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Gràmar na Gàidhlig
Fuaimean na Gàidhlig
Litreachadh na Gàidhlig
Briathrachas na Gàidhlig
Faclan na Gàidhlig
One of the main reasons why mass collaborative authorship of the Wikipedia online encyclopaedia has been so successful is that there is a general consensus about what an encyclopaedia entry should look like. This is not necessarily the case with a grammar book - there are many different approaches that could be taken. Hence, we have spent a lot of time elaborating a number of suggested principles that we hope will be useful to contributors to the
Gràmar na Gàidhlig
This page is about these general principles for grammatical description. Feel free to discuss these by leaving a message on the discussion tab, if you don't understand anything, or disagree with something.
It is important to note that any content you add doesn't have to be perfect in the first instance. The important thing is to add necessary content in whatever form you feel most comfortable, and then let other people come along and organise and polish it so that it fits the style used throughout the rest of the grammar.
1. Generative grammar
A "generative grammar", in the original sense of Noam Chomsky's 1957 book
, is an explicit, precise specification of a language. In other words, a generative grammar should provide the reader with a means of determining whether a particular sequence of words is a grammatical sentence or not. Chomsky originally conceptualised a generative grammar as a
- the user enters a sequence of words into the machine, and the machine outputs "yes" or "no" depending on whether the input is a grammatical sentence or not.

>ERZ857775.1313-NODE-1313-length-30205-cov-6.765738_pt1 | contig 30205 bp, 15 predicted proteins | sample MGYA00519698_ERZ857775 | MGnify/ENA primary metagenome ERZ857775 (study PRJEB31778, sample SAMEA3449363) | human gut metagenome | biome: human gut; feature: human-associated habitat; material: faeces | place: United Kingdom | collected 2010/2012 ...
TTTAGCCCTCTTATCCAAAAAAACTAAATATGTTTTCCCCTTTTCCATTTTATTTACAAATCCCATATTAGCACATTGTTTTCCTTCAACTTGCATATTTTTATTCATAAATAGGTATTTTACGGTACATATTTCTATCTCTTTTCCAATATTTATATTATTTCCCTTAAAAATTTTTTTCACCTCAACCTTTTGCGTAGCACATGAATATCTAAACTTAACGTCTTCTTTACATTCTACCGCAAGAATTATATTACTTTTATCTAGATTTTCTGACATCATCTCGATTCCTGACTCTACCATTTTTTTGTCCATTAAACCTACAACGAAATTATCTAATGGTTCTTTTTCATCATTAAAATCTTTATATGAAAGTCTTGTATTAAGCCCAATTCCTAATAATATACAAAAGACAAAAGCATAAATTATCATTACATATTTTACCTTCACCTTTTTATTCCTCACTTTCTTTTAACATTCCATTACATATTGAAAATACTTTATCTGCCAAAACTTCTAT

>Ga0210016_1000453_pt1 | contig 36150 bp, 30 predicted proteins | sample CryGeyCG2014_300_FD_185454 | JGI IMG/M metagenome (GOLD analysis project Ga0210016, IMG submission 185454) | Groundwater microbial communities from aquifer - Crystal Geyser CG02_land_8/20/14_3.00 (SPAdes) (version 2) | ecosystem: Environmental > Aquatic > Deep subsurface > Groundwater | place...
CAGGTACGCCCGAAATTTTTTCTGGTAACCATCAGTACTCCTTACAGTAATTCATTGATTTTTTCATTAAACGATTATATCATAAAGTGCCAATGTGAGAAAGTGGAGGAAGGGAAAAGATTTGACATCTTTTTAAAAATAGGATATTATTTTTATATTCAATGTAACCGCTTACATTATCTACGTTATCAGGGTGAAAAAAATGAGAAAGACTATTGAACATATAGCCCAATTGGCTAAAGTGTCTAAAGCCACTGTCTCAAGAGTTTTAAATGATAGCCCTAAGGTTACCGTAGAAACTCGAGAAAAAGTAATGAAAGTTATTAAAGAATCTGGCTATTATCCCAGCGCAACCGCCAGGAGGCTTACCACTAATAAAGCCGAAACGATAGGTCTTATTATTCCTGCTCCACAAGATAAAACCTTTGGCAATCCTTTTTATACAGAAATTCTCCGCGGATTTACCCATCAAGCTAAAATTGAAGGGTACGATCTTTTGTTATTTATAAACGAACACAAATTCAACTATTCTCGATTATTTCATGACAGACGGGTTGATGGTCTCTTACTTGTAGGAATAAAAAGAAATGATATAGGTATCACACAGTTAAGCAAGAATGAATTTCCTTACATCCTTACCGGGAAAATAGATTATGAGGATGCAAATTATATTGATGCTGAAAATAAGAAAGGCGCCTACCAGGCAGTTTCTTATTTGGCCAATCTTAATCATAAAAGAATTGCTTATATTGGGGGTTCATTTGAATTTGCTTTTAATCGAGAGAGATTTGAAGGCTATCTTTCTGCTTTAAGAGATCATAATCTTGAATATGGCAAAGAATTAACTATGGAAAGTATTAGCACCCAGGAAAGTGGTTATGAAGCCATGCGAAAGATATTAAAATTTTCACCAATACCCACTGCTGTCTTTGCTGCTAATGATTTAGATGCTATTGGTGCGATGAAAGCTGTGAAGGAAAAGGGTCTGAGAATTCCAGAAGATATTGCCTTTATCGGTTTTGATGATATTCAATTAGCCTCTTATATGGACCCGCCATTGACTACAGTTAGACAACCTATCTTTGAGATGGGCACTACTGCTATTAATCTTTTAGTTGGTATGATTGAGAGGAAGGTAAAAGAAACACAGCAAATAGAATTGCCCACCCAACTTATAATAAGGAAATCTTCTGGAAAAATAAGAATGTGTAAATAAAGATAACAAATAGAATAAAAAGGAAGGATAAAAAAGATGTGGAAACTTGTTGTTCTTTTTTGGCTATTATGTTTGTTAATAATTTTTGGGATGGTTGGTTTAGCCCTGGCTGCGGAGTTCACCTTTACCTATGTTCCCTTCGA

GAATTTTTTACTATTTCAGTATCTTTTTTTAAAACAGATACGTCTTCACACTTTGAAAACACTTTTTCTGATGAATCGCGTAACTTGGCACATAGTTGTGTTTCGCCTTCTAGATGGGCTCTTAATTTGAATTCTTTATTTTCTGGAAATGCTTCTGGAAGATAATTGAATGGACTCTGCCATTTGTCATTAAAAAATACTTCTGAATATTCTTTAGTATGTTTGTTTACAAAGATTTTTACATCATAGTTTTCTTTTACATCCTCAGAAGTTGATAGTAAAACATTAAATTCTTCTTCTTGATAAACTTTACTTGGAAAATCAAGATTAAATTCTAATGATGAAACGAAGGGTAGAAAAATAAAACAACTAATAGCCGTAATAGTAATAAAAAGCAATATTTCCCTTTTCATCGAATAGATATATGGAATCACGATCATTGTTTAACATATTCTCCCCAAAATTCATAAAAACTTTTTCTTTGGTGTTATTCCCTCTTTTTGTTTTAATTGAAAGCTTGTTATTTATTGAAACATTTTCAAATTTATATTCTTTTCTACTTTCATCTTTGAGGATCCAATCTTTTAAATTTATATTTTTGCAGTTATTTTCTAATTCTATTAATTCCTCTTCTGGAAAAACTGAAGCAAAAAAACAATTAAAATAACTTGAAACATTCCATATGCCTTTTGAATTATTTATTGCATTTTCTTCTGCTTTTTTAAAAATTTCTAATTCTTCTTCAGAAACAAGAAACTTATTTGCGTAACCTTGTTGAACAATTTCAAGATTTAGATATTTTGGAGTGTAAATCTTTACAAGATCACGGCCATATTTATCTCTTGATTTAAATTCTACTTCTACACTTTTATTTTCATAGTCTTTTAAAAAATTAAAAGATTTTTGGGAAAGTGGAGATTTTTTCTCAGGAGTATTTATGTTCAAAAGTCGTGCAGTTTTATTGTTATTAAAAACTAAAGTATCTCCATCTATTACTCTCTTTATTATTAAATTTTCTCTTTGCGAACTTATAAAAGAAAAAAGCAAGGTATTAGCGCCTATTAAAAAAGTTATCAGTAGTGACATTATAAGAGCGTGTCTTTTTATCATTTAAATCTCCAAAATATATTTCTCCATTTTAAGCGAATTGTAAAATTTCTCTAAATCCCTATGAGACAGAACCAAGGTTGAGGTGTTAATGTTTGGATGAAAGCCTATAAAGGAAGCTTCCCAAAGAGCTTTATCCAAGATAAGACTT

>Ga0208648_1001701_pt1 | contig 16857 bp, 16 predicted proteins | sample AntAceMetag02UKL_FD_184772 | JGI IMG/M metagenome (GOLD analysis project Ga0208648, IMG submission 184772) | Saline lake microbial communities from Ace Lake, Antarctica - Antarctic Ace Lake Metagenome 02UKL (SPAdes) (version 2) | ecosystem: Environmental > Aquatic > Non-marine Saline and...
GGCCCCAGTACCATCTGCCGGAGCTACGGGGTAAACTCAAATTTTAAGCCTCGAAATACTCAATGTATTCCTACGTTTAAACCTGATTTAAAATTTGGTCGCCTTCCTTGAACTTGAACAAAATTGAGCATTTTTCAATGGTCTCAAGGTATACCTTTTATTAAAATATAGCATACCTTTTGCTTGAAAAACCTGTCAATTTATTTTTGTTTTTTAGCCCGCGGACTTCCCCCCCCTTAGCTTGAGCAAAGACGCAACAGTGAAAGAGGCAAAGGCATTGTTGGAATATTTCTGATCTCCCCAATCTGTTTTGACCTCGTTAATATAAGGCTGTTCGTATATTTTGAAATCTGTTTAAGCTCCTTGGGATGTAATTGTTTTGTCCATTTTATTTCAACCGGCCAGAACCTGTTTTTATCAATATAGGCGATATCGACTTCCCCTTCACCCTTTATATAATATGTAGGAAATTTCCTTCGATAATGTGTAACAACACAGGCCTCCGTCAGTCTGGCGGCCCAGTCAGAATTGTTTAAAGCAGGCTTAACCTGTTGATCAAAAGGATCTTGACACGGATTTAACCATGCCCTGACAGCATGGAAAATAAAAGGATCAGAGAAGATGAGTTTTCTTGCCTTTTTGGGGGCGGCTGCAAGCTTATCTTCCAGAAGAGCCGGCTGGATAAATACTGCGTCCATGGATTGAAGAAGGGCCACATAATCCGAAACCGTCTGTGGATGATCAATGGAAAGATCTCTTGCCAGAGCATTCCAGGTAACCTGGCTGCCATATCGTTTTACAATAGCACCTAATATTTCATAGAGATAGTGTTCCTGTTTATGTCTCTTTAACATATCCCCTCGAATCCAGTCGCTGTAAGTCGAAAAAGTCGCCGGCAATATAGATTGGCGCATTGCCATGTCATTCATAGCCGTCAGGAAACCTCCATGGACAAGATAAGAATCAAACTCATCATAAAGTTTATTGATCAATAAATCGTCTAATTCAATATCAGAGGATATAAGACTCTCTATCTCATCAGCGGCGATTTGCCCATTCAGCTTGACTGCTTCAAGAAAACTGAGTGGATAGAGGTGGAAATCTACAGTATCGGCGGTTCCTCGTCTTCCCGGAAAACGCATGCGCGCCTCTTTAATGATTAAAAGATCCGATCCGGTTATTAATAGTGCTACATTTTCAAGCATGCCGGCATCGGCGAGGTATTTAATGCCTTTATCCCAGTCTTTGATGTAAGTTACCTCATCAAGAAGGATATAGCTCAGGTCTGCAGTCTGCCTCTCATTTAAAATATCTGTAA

A generative grammar should be:
- All ungrammatical sequences must be explicitly rejected, i.e. for every sequence of words which is not a grammatical Gaelic sentence, the grammar must contain at least one rule that it can be shown to violate.
- No grammatical sentence must be rejected, i.e. the rules listed in the grammar must not be so powerful that grammatical Gaelic sentences are judged to be bad.
It is unrealistic to expect that we can write a perfectly sound and complete generative grammar of contemporary Gaelic. On the one hand, even after sixty years of trying, no-one has yet managed to write a complete grammar for English. On the other hand, the desire for total mathematical precision often gets in the way of accessibility to a general audience. But, other things being equal, we should try and be as clear and precise as possible, and strive for both soundness and completeness.
2. Synthetic grammar
There are two main ways of writing a generative grammar:
- start with whole sentences and chop them up into their component parts, until you reach the level of individual words
- start with words and describe the ways in which they can combine with other words to form phrases and sentences.
For example, take the following grammatical sentence of Gaelic:
Dh'fhalbh na gillean a chluich ball-coise
. (The boys went off to play football)